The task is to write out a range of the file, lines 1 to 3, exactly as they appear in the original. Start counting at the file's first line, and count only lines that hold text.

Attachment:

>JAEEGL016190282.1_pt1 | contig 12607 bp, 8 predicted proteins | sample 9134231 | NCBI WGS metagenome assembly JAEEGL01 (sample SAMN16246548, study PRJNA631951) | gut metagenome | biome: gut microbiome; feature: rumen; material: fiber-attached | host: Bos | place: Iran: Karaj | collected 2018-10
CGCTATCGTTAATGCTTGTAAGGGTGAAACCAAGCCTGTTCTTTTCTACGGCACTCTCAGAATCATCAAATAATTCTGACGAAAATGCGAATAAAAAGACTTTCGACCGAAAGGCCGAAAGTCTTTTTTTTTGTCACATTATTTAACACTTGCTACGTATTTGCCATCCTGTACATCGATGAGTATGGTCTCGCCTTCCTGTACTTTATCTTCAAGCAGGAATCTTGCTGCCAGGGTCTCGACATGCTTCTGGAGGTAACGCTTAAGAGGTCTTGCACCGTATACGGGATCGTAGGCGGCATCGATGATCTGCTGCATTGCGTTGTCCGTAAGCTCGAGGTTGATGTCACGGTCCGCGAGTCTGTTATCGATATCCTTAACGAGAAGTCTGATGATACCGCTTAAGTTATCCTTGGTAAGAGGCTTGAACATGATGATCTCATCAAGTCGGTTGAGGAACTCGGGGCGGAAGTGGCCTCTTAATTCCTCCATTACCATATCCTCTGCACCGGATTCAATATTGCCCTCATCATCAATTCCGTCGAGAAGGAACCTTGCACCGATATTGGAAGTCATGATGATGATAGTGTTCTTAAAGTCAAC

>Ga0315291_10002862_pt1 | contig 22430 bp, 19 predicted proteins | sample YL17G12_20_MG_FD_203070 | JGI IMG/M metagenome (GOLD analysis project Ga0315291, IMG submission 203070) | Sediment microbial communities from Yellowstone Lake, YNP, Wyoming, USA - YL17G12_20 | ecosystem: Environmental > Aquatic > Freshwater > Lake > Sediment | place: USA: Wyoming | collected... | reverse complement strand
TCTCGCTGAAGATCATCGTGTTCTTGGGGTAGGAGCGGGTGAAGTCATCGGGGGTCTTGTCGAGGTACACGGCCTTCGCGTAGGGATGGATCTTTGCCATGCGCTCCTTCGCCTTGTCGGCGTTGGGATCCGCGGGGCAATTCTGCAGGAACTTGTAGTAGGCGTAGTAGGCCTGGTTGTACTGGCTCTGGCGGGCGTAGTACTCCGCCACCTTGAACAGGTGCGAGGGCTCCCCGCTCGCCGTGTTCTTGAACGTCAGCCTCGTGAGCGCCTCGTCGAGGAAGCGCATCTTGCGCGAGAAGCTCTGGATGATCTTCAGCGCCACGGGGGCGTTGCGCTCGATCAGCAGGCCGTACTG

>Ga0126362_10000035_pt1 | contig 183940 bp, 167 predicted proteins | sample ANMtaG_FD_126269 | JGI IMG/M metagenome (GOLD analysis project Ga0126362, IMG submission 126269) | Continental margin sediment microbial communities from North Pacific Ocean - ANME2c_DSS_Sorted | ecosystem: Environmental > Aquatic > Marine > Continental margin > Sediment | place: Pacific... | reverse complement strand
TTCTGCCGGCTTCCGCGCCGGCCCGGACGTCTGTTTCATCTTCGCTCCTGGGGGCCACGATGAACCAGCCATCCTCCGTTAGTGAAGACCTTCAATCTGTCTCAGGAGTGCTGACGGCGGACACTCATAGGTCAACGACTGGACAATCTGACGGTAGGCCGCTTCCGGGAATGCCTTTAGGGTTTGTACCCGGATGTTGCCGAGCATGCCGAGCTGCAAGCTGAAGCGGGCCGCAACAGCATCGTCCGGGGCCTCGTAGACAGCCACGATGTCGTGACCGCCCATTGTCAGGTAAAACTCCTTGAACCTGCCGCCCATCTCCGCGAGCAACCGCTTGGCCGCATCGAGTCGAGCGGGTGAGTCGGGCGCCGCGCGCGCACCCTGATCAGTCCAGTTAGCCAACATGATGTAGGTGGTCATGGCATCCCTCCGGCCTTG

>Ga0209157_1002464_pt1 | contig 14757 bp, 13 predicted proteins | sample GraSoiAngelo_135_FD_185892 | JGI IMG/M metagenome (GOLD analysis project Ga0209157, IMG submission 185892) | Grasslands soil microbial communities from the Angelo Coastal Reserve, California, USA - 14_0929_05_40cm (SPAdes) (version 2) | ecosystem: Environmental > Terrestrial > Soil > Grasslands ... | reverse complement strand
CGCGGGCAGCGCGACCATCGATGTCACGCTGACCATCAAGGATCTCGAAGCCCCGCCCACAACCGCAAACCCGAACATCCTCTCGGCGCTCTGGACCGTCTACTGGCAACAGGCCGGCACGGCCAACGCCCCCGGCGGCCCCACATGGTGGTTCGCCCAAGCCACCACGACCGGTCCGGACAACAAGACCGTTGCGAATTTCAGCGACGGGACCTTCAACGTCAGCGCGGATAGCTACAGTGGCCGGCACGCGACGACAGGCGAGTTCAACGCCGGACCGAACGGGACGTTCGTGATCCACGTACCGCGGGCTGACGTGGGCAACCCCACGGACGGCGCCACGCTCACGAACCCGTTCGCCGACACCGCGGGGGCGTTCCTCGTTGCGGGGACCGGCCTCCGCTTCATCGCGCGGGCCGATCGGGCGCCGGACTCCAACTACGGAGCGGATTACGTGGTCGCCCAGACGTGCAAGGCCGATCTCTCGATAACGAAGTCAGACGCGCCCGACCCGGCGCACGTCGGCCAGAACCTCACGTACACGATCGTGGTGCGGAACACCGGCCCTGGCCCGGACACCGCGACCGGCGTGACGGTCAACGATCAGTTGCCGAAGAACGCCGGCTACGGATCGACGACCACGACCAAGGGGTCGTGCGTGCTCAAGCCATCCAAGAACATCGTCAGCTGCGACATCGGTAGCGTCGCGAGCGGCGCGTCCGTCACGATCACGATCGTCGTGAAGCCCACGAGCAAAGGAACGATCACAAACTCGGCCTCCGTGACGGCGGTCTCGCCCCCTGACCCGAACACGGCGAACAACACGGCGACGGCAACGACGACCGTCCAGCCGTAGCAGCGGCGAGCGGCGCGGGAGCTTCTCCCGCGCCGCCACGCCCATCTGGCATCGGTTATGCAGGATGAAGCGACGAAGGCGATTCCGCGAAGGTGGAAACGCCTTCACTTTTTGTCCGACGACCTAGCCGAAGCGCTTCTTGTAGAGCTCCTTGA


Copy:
>JAEEGL016190282.1_pt1 | contig 12607 bp, 8 predicted proteins | sample 9134231 | NCBI WGS metagenome assembly JAEEGL01 (sample SAMN16246548, study PRJNA631951) | gut metagenome | biome: gut microbiome; feature: rumen; material: fiber-attached | host: Bos | place: Iran: Karaj | collected 2018-10
CGCTATCGTTAATGCTTGTAAGGGTGAAACCAAGCCTGTTCTTTTCTACGGCACTCTCAGAATCATCAAATAATTCTGACGAAAATGCGAATAAAAAGACTTTCGACCGAAAGGCCGAAAGTCTTTTTTTTTGTCACATTATTTAACACTTGCTACGTATTTGCCATCCTGTACATCGATGAGTATGGTCTCGCCTTCCTGTACTTTATCTTCAAGCAGGAATCTTGCTGCCAGGGTCTCGACATGCTTCTGGAGGTAACGCTTAAGAGGTCTTGCACCGTATACGGGATCGTAGGCGGCATCGATGATCTGCTGCATTGCGTTGTCCGTAAGCTCGAGGTTGATGTCACGGTCCGCGAGTCTGTTATCGATATCCTTAACGAGAAGTCTGATGATACCGCTTAAGTTATCCTTGGTAAGAGGCTTGAACATGATGATCTCATCAAGTCGGTTGAGGAACTCGGGGCGGAAGTGGCCTCTTAATTCCTCCATTACCATATCCTCTGCACCGGATTCAATATTGCCCTCATCATCAATTCCGTCGAGAAGGAACCTTGCACCGATATTGGAAGTCATGATGATGATAGTGTTCTTAAAGTCAAC

>Ga0315291_10002862_pt1 | contig 22430 bp, 19 predicted proteins | sample YL17G12_20_MG_FD_203070 | JGI IMG/M metagenome (GOLD analysis project Ga0315291, IMG submission 203070) | Sediment microbial communities from Yellowstone Lake, YNP, Wyoming, USA - YL17G12_20 | ecosystem: Environmental > Aquatic > Freshwater > Lake > Sediment | place: USA: Wyoming | collected... | reverse complement strand